2000—NIST scientists demonstrate a technique enabling optical frequency combs—precision tools for measuring high frequencies, or colors, of light—to directly link optical and radio frequencies. This achievement contributed to the 2005 Nobel Prize in Physics shared by NIST physicist Jan Hall, who was cited for helping to transform lasers into precision measurement tools, including optical frequency combs. Frequency combs, made possible by the development of ultrafast lasers, have diverse applications and are essential to next-generation atomic clocks, functioning as the "gears" that link clock operations to lower frequencies that can be measured.
2001—Timekeeping took a leap forward when NIST physicist Jim Bergquist used a very stable laser and a frequency comb specially modified by NIST colleague Scott Diddams and NIST guest researcher Thomas Udem to make what became the world's best optical atomic clock, based on a single ion of mercury. Optical atomic clocks operate at much higher frequencies than microwave clocks such as NIST-F1. As of 2009, NIST's experimental mercury clock is the most precise clock in the world: If it could be operated for that long, the clock would neither gain nor lose 1 second in more than 1 billion years. Even so, it remains to be seen which atom and optical clock design are chosen the next international standard for time and frequency.
2003—NIST physicist Deborah Jin and colleagues at JILA created the first molecular condensate, or "super molecule," using laser cooling techniques. This advance may lead to a better understanding of superconductivity, the flow of electrons with no resistance. Jin has been recognized with numerous honors, including a MacArthur Fellowship (or "genius grant").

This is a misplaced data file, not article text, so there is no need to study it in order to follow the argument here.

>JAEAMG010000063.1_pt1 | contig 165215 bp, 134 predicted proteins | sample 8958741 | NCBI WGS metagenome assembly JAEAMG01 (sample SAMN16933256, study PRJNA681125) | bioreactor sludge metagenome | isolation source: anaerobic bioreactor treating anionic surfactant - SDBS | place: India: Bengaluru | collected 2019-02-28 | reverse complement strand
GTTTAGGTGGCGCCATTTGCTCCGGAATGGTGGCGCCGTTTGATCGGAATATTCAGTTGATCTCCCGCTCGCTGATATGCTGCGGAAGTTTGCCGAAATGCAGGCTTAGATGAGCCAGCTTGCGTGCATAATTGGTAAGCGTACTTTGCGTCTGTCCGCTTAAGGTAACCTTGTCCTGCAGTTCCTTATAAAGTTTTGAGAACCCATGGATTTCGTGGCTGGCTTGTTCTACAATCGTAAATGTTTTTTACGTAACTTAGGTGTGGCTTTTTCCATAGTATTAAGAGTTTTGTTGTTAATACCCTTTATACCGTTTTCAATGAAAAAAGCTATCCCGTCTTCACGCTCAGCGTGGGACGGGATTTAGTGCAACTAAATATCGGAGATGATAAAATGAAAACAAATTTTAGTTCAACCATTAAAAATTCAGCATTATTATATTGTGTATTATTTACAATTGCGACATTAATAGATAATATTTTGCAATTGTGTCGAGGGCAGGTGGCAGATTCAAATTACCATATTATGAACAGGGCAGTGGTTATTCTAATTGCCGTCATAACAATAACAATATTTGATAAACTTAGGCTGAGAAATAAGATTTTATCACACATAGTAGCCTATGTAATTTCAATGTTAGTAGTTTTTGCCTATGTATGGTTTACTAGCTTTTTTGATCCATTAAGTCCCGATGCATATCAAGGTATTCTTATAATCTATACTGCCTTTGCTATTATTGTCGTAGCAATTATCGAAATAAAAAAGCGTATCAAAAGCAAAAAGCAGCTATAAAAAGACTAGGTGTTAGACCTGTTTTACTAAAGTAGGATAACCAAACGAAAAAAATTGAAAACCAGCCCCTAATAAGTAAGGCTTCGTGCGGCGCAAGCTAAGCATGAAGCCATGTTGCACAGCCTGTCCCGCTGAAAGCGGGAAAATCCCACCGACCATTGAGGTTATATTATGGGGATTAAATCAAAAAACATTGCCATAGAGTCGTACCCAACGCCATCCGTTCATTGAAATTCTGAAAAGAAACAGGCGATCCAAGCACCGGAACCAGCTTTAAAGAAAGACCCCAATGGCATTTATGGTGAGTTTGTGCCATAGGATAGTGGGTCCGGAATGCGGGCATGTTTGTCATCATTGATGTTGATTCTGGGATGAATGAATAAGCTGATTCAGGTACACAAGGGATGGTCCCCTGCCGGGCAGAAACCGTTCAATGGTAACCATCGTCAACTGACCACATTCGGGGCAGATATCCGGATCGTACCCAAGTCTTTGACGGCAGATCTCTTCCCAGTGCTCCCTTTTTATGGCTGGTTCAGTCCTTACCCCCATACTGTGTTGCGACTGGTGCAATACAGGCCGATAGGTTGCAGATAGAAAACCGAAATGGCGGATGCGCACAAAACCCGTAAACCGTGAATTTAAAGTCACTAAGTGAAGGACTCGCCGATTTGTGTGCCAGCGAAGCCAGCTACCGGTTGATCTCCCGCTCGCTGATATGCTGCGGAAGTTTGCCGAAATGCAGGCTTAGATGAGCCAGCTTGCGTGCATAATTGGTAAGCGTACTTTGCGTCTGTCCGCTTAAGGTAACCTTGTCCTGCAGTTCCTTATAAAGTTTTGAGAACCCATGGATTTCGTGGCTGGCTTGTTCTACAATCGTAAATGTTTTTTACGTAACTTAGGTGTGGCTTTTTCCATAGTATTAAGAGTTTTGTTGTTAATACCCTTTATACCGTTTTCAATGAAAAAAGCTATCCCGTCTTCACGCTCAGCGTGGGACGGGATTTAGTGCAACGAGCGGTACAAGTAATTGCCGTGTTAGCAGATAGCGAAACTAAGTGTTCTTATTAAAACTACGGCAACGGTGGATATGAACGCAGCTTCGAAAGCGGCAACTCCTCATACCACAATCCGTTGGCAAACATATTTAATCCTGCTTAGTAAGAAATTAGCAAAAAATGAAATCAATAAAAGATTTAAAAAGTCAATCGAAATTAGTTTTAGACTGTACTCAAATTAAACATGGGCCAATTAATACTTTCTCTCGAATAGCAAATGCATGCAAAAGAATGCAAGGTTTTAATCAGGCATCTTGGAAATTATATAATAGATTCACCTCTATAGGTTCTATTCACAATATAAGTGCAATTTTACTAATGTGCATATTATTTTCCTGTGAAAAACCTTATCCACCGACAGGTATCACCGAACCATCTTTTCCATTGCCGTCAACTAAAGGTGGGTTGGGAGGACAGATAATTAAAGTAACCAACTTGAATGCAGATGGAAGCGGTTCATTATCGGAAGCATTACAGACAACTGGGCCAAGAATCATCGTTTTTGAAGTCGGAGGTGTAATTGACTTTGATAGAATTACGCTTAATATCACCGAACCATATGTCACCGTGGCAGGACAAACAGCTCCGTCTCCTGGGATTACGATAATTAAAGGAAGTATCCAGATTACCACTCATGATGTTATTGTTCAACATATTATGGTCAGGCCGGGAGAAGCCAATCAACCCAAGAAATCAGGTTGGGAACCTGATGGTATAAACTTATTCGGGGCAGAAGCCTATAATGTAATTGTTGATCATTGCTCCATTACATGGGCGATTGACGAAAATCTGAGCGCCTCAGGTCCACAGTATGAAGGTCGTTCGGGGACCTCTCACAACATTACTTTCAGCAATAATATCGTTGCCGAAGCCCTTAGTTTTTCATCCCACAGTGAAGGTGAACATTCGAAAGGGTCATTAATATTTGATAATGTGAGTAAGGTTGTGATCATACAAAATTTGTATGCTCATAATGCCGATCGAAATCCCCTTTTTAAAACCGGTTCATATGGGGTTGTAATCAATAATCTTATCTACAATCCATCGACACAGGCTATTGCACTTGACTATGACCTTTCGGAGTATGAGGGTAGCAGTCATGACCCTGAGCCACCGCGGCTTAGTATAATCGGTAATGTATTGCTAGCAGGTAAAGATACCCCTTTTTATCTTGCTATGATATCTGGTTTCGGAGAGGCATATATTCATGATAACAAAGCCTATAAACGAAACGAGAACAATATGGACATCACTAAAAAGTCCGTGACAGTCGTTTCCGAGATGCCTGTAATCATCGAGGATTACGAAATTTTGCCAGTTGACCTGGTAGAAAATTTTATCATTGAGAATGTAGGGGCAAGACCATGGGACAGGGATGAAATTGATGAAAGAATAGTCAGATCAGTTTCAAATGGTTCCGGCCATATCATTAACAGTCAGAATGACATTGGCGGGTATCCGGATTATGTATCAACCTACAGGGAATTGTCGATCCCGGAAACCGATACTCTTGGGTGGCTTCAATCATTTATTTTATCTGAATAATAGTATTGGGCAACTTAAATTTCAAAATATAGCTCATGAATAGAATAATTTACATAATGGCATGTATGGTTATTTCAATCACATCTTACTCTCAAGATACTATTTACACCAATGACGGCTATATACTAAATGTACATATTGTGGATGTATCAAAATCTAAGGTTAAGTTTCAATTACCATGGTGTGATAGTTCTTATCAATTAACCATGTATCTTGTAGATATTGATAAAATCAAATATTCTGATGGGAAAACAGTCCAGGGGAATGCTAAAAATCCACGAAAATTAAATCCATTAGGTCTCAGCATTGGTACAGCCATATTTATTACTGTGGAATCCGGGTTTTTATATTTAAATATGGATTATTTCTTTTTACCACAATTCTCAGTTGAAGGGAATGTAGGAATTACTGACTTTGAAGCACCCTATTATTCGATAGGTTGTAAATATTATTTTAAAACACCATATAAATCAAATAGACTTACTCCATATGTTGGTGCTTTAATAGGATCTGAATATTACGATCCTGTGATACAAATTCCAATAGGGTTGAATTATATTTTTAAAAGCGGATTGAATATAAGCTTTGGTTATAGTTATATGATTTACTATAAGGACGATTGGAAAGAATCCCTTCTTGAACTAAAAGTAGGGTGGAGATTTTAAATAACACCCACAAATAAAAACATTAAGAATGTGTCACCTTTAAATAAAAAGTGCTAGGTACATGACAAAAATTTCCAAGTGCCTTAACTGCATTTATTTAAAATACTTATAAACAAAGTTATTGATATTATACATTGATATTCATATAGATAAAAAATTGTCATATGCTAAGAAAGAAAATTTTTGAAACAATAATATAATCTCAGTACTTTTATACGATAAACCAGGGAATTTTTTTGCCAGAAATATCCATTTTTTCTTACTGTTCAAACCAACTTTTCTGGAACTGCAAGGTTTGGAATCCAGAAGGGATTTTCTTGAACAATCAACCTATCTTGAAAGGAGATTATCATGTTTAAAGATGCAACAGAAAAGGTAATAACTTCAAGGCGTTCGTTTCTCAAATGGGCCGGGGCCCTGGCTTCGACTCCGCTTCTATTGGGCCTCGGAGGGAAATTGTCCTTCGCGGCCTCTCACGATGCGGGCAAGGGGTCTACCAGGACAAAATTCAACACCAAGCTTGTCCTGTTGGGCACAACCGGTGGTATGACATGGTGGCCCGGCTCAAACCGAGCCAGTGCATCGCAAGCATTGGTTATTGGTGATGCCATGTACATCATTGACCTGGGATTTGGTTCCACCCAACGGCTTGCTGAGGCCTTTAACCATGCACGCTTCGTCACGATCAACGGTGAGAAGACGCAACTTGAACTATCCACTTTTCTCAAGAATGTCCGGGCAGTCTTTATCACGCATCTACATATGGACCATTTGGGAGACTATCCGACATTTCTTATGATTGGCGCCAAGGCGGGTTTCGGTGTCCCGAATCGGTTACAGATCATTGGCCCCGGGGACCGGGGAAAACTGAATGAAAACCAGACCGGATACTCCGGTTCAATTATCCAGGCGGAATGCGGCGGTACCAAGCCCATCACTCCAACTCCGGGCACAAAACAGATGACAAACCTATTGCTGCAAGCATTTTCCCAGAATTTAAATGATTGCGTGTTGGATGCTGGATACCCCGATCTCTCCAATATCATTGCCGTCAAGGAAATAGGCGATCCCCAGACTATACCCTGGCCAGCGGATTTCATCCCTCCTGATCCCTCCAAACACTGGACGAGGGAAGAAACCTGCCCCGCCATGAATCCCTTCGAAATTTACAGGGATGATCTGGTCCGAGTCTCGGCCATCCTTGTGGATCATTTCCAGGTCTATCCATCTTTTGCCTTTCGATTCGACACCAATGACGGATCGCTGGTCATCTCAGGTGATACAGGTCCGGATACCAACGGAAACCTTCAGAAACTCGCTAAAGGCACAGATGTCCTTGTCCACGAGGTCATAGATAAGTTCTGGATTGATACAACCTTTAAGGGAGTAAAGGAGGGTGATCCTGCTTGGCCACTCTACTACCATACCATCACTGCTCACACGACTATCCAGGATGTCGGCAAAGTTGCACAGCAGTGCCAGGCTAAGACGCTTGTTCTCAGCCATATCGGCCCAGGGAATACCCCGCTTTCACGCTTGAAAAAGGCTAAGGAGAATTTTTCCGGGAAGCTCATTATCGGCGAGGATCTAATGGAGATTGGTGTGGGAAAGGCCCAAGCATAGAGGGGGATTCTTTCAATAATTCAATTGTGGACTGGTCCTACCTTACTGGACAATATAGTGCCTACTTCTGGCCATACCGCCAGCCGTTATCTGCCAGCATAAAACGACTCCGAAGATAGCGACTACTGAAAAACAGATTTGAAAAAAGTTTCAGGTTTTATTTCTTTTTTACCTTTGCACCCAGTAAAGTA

2004—NIST scientists, led by David Wineland, used lasers to demonstrate, concurrently with another research group in Austria, the first quantum "teleportation" of information stored in atoms, a technique that may be useful in quantum computers. Wineland helped launch the field of experimental quantum computing beginning in the mid-1990s.
Through many pioneering experiments, this group was the first to successfully demonstrate the building blocks of a practical quantum computer—which, if one can be built, could solve certain problems that are intractable using today's technology.
2004—NIST physicist John Kitching and colleagues used miniature lasers to demonstrate the first chip-scale atomic clock and first chip-scale atomic magnetometer, bringing atomic precision to a wide range of compact applications. The heart of these mini devices is about the size of a grain of rice. Several commercial versions of mini atomic clocks are in the works, and Kitching is now developing mini magnetometers for biomedical and security applications.
2004—NIST researchers Jack Stone and Alois Stejskal demonstrated a new instrument for measuring the refractive index of air. Using helium to self-calibrate a refractometer, the team was able to calculate the maximum uncertainty in length measurements introduced by the instrument itself. Uncertainty in the air refractive index is the limiting factor for realization of the meter using interferometry outside of a vacuum environment. (Length measurements in air require corrections based on precise knowledge of the air refractive index, and this sets the fundamental limitation for practical measurements.) The ability to correct for these errors provided a path toward future improvements in practical length measurements based on laser interferometry.